Was it only two months ago that President Obama launched Middle East peace talks to create a Palestinian state, at a White House ceremony in the presence of the president of Egypt and the king of Jordan?

I was prepared to give the Israeli prime minister and the Palestinian president the benefit of the doubt, given the official fanfare around the resumption of direct talks between the Israelis and Palestinians for the first time in nearly two years. The fact that the wily Sen. George Mitchell, with his previous experience in the Middle East as well as leading the Northern Ireland talks, was shepherding the process gave more grounds for comfort.

However, I also warned that it would have been irresponsible to raise expectations of a peace deal in a year had Obama not obtained an understanding from Netanyahu on a continued settlement freeze. Sadly, this not only turns out to be the case, but we have witnessed weeks of protracted negotiations and inducements to Bibi on this very issue, and the Americans have now concluded that reaching an agreement on a moratorium as a condition for the talks to continue is not the best way to proceed.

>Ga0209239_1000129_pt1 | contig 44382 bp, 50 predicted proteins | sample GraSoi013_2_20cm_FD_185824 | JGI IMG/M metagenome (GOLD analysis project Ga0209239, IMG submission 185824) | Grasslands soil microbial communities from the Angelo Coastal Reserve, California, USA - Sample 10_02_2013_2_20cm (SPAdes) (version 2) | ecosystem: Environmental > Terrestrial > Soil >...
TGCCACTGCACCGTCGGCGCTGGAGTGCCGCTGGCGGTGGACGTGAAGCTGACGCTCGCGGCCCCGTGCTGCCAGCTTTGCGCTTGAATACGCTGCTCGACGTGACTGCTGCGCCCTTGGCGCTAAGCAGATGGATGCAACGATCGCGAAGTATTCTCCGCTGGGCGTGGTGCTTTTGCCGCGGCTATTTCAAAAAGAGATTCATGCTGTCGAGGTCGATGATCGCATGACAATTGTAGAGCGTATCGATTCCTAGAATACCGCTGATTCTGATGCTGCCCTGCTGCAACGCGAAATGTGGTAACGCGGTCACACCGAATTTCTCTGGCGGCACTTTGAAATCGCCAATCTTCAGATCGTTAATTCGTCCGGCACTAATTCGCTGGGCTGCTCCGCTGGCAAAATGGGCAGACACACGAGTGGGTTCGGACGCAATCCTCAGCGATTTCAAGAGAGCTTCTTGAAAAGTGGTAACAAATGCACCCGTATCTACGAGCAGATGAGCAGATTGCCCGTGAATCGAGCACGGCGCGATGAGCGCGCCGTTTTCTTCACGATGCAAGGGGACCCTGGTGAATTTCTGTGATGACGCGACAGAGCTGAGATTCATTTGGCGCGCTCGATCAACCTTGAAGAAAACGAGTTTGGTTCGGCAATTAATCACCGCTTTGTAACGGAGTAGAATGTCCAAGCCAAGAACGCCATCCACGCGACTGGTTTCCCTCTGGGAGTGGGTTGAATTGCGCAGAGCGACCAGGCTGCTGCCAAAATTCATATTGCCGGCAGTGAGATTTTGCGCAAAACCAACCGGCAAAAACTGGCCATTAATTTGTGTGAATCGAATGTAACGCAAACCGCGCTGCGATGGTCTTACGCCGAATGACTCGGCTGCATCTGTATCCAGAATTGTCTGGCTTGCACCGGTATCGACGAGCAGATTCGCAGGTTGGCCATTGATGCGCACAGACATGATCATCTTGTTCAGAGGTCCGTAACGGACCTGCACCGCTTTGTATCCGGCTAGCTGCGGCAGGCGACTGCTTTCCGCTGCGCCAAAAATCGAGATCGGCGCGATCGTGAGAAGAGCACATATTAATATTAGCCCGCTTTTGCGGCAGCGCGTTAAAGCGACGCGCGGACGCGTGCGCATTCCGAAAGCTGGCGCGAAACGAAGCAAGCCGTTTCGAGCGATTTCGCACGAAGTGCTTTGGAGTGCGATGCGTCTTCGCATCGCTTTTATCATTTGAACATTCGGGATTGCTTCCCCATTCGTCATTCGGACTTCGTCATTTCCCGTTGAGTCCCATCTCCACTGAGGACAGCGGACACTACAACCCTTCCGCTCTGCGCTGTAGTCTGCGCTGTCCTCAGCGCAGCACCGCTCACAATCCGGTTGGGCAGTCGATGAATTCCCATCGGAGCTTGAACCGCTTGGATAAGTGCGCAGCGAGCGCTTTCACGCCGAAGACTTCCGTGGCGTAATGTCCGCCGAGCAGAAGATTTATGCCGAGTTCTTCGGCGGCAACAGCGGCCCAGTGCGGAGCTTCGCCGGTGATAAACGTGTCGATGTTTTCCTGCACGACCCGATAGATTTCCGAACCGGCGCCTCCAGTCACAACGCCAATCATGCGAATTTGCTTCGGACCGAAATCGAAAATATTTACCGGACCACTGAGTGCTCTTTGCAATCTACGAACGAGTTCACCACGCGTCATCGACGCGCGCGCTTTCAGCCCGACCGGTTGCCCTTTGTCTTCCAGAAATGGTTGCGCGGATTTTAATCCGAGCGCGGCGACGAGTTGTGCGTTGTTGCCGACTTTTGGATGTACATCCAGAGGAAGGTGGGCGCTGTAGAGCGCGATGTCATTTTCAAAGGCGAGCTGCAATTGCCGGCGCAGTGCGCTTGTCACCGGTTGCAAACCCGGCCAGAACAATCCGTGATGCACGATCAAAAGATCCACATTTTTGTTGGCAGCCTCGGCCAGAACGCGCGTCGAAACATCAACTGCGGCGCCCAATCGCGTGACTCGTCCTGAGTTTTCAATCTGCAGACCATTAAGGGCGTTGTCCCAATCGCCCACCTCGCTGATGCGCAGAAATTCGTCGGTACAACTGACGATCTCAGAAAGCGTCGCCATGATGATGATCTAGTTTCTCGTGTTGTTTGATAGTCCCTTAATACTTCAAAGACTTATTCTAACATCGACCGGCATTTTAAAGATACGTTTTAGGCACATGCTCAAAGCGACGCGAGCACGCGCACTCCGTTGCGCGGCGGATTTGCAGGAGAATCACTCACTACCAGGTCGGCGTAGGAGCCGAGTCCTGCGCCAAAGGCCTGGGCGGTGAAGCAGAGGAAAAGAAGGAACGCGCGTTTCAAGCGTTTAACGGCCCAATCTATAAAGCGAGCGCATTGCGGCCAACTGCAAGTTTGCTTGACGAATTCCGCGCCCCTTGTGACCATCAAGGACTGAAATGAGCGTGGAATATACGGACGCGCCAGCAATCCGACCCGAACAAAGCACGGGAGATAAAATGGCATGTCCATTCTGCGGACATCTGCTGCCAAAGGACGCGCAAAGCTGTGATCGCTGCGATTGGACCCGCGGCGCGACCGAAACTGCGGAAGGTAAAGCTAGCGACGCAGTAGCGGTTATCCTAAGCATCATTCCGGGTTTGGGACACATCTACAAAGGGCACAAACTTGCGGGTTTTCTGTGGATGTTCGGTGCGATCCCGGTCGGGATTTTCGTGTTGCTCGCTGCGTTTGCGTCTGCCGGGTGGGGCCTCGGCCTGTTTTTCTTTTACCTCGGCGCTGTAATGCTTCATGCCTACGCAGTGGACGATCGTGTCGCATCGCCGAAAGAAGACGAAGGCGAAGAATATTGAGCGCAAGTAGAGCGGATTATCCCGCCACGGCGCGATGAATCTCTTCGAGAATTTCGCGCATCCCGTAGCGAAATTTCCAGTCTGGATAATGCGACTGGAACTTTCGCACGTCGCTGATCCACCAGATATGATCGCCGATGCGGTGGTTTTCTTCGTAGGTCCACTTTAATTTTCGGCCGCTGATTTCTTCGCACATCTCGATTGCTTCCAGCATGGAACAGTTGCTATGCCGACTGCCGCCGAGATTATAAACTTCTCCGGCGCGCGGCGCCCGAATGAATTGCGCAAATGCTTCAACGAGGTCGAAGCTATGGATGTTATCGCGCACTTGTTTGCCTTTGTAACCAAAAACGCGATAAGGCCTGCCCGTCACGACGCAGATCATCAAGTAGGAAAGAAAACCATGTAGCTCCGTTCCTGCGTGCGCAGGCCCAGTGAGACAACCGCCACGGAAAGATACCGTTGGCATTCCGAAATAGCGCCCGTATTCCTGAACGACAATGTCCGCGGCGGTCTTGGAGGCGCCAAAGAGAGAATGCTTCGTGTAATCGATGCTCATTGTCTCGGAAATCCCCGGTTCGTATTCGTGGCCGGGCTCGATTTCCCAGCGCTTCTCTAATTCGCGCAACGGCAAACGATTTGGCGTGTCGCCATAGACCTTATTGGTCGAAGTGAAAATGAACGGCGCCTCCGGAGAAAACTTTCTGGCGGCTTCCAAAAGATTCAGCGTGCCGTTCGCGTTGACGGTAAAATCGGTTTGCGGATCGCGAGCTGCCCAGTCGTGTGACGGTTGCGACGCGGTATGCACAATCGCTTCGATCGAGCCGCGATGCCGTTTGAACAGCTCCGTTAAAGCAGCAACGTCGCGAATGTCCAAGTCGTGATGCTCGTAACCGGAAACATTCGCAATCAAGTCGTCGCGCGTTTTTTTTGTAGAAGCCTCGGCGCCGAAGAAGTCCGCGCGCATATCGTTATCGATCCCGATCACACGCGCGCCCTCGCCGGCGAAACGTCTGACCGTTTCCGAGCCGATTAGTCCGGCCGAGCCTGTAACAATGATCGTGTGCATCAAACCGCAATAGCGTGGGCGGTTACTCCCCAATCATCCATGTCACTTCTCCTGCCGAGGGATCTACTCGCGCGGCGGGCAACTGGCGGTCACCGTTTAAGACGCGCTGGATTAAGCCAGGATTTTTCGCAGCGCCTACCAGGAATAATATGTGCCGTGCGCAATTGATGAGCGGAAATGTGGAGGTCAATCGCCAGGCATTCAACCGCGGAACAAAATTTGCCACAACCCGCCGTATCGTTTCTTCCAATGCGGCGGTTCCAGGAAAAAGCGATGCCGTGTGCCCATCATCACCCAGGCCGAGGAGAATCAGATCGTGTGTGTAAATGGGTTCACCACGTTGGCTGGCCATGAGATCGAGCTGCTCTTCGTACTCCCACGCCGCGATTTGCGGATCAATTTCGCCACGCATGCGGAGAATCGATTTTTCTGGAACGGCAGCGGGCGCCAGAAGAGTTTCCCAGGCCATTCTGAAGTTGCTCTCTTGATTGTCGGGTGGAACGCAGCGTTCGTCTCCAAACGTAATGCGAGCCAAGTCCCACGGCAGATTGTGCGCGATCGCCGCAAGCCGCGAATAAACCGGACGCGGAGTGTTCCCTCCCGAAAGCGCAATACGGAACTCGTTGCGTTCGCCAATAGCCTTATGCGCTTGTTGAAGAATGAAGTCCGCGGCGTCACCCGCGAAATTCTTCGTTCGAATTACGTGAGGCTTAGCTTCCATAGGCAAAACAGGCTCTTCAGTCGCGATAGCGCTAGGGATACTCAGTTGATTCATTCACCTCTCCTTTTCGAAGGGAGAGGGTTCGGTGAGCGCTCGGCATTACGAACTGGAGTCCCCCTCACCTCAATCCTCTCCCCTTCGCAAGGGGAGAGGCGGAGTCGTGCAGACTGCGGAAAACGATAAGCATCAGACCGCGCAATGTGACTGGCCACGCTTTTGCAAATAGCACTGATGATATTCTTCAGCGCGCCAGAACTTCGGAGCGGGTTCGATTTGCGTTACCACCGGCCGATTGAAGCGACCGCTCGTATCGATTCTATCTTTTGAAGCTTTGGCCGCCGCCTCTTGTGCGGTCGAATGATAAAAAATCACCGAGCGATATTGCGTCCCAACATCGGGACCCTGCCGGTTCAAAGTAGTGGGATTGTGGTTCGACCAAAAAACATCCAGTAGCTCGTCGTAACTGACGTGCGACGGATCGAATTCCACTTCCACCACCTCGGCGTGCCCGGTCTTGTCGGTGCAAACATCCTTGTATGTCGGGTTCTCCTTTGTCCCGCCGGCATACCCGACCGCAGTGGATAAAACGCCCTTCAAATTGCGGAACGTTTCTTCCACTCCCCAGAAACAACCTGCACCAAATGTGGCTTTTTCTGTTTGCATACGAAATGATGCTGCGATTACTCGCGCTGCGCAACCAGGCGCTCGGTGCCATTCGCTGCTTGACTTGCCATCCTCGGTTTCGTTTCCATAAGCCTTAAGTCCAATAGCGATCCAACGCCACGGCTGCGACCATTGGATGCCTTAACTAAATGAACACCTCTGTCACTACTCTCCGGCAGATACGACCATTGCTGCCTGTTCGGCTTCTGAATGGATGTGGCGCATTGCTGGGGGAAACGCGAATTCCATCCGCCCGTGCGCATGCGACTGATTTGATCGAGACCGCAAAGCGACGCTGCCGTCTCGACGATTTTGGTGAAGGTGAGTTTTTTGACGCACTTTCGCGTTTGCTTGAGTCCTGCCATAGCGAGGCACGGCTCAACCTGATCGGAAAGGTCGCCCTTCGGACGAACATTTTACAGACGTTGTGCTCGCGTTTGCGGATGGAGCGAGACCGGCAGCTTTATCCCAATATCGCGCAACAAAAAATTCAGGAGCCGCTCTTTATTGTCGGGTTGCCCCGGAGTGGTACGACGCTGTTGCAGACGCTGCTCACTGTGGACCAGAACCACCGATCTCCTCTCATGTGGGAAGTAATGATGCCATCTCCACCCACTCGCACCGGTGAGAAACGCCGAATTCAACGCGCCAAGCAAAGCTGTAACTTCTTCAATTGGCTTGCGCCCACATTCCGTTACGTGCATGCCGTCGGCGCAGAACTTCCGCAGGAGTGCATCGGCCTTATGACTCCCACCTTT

So the State Department spokesman, P.J. Crowley, says that now the U.S. would focus “on the substance of the core issues, less on the process.” But wait a minute — that’s what the U.S. said in September — and we subsequently learned from President Mahmoud Abbas himself that Mitchell had been misleading in his upbeat assessments of the first rounds of talks.

Abbas told diplomats in New York on the sidelines of the U.N. General Assembly that the “core issues” — the future of Jerusalem, the borders of a future Palestinian state, the fate of Palestinians and Israeli security — had been skirted in the negotiations. He was quoted as saying that Netanyahu had said “nothing but niceties” and had refused to talk about anything other than Israeli security.

This is a pattern that reminds me of the negotiations over the implementation of the Quartet’s roadmap for Middle East peace, where the Israelis refused to budge on their commitments until the Palestinians had completed theirs.

So what happens now? Having raised expectations, Obama should stop digging himself into this bottomless hole called the Middle East peace process. It’s starting to look like the sudden convening of the White House moment might have been connected to the midterm elections after all. And look what good that did him.